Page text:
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Were there 120 people in an upper room?

Who among us has not been told that there were 120 people in an upper room on the day of Pentecost? Do you notice that he doesn’t say there were 120 people in an upper room anywhere in Acts chapter two?

This passage is a completely different thought and a completely different day than the previous chapter.
The disciples counted were around 120 to choose Matthias as the replacement disciple for Judas. (Acts 1:15-26) The number required to convene a Jewish council is 120. This may account for the number of men.

Where were they on the day of Pentecost? Acts chapter two begins with a completely new thought and a completely different day than chapter one! He says: “When the day of Pentecost was fulfilled, they were all with one accord in one place.” He does not say that there were 120 in an upper room.

Why would the Jews who traveled to Jerusalem from great distances (many with different languages) be gathered in an “upper room” on the special day of Pentecost? Wouldn’t they be in the Jewish Temple?

Then a rushing strong wind filled the entire house. The same Greek word “oikos” translated as “house” in (Acts 2:2), was actually translated as “Temple” in (Luke 11:51).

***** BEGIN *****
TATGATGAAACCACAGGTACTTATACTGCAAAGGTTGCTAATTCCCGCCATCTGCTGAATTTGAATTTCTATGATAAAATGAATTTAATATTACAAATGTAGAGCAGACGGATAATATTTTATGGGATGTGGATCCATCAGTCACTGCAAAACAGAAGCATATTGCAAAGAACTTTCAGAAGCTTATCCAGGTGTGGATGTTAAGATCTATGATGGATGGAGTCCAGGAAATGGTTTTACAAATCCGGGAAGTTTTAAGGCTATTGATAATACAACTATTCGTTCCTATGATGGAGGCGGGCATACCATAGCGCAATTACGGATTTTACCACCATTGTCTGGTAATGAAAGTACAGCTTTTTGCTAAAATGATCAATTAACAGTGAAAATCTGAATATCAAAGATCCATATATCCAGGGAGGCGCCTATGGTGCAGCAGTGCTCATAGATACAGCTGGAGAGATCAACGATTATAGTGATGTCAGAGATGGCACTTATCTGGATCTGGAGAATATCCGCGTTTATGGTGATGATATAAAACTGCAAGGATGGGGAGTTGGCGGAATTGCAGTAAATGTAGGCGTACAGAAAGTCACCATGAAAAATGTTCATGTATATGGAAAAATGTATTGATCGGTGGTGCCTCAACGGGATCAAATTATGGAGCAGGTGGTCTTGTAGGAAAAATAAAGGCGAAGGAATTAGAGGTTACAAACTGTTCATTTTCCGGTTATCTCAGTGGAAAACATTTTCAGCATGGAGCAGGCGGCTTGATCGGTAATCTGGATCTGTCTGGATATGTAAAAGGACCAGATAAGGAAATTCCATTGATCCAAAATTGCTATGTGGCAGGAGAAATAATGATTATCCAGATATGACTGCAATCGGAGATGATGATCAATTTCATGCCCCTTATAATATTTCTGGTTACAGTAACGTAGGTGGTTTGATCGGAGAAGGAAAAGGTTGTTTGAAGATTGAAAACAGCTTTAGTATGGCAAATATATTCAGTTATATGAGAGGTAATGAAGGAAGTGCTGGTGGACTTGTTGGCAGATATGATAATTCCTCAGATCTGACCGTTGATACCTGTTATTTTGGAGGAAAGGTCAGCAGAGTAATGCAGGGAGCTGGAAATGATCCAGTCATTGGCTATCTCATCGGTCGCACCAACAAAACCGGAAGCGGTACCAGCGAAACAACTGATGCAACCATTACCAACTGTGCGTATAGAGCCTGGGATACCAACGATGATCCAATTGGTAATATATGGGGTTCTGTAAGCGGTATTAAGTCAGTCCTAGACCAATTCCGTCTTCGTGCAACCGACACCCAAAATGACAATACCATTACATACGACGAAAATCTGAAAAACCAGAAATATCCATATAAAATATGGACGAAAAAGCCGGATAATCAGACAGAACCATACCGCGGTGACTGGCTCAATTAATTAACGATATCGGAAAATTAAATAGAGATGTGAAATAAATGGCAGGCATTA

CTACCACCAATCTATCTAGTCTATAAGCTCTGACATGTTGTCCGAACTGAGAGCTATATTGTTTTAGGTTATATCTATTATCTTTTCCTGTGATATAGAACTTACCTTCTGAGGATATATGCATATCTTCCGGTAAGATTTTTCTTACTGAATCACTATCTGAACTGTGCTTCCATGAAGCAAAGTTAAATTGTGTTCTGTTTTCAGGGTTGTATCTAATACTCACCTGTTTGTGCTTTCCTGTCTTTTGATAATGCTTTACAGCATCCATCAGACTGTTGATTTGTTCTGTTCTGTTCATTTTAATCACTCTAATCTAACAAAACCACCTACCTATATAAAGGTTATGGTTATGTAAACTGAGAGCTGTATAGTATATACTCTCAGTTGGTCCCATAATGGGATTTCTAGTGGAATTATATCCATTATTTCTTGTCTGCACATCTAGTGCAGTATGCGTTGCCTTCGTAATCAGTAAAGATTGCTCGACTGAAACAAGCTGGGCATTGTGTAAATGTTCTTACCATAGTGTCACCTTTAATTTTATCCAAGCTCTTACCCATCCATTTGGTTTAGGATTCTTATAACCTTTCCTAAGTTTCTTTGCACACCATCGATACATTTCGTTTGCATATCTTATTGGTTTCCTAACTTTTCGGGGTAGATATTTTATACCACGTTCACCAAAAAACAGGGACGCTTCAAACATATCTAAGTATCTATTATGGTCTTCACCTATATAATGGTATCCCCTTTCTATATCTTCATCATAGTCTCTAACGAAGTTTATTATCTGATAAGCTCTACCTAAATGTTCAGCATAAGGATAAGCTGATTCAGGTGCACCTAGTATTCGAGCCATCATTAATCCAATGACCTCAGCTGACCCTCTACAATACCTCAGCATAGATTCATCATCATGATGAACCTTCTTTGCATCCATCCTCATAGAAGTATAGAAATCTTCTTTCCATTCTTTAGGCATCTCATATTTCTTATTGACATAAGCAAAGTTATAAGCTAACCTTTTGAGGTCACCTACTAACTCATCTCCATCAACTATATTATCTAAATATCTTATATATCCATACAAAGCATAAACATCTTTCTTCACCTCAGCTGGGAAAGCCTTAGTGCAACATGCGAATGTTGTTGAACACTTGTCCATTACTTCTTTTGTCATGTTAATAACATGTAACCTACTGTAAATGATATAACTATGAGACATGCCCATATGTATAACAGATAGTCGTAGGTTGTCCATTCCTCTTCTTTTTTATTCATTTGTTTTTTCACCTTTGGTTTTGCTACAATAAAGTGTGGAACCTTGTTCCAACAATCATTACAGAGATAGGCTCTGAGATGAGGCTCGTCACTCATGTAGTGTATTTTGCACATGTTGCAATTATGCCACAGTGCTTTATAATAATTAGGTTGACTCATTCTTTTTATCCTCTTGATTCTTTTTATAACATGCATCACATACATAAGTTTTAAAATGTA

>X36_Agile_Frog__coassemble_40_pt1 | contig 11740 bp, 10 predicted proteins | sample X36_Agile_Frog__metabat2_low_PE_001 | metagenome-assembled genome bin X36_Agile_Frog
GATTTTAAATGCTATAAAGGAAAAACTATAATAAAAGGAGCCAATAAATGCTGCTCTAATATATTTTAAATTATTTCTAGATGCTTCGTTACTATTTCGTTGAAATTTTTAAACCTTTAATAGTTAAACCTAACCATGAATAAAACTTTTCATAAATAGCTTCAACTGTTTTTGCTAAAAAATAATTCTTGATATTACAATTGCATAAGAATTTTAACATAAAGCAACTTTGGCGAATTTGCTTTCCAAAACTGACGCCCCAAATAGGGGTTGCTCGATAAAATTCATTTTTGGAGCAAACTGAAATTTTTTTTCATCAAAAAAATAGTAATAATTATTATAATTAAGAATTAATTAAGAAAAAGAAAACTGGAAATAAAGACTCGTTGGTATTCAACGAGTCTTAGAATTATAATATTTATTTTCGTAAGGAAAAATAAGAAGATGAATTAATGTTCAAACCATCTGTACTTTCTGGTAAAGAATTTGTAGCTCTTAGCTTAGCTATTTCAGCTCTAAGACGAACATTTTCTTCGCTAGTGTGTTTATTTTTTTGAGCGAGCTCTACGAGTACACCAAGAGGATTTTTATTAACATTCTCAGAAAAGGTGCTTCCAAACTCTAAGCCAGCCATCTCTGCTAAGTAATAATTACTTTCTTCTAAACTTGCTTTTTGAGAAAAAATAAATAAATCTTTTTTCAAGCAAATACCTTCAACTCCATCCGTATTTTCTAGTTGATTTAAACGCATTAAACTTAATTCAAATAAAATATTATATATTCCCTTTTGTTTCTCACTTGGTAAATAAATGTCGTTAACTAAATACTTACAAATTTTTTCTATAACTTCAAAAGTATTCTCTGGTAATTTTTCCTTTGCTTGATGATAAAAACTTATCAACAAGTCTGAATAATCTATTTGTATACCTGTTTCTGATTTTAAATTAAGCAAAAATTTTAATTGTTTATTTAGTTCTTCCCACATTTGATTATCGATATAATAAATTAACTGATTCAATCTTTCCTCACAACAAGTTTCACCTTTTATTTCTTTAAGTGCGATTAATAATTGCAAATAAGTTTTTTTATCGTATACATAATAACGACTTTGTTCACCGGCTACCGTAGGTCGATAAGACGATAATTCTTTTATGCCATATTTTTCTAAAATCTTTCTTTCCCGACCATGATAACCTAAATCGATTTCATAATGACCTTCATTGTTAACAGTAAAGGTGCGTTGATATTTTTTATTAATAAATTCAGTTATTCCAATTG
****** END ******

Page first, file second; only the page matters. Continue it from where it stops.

Did the 3,000 people baptized that day also fit in the upper room? But wait, it was over 3000 people because some of them didn’t receive the Word that day. (Acts 2:41)

A place large enough to hold the 3,000 or more people present that day was the Jewish Temple. In addition to the huge hall, there were side rooms that could hold thousands of people. There were ceremonial washing pools that could also be used for baptisms.

This story from the day of Pentecost in Acts chapter two ends by talking about how this group met in the Temple from day to day. (Acts 2:46) Then Acts chapter three begins with them in the Temple again. Being in the Jewish Temple for the special Jewish day of Pentecost is quite likely for Jewish disciples!

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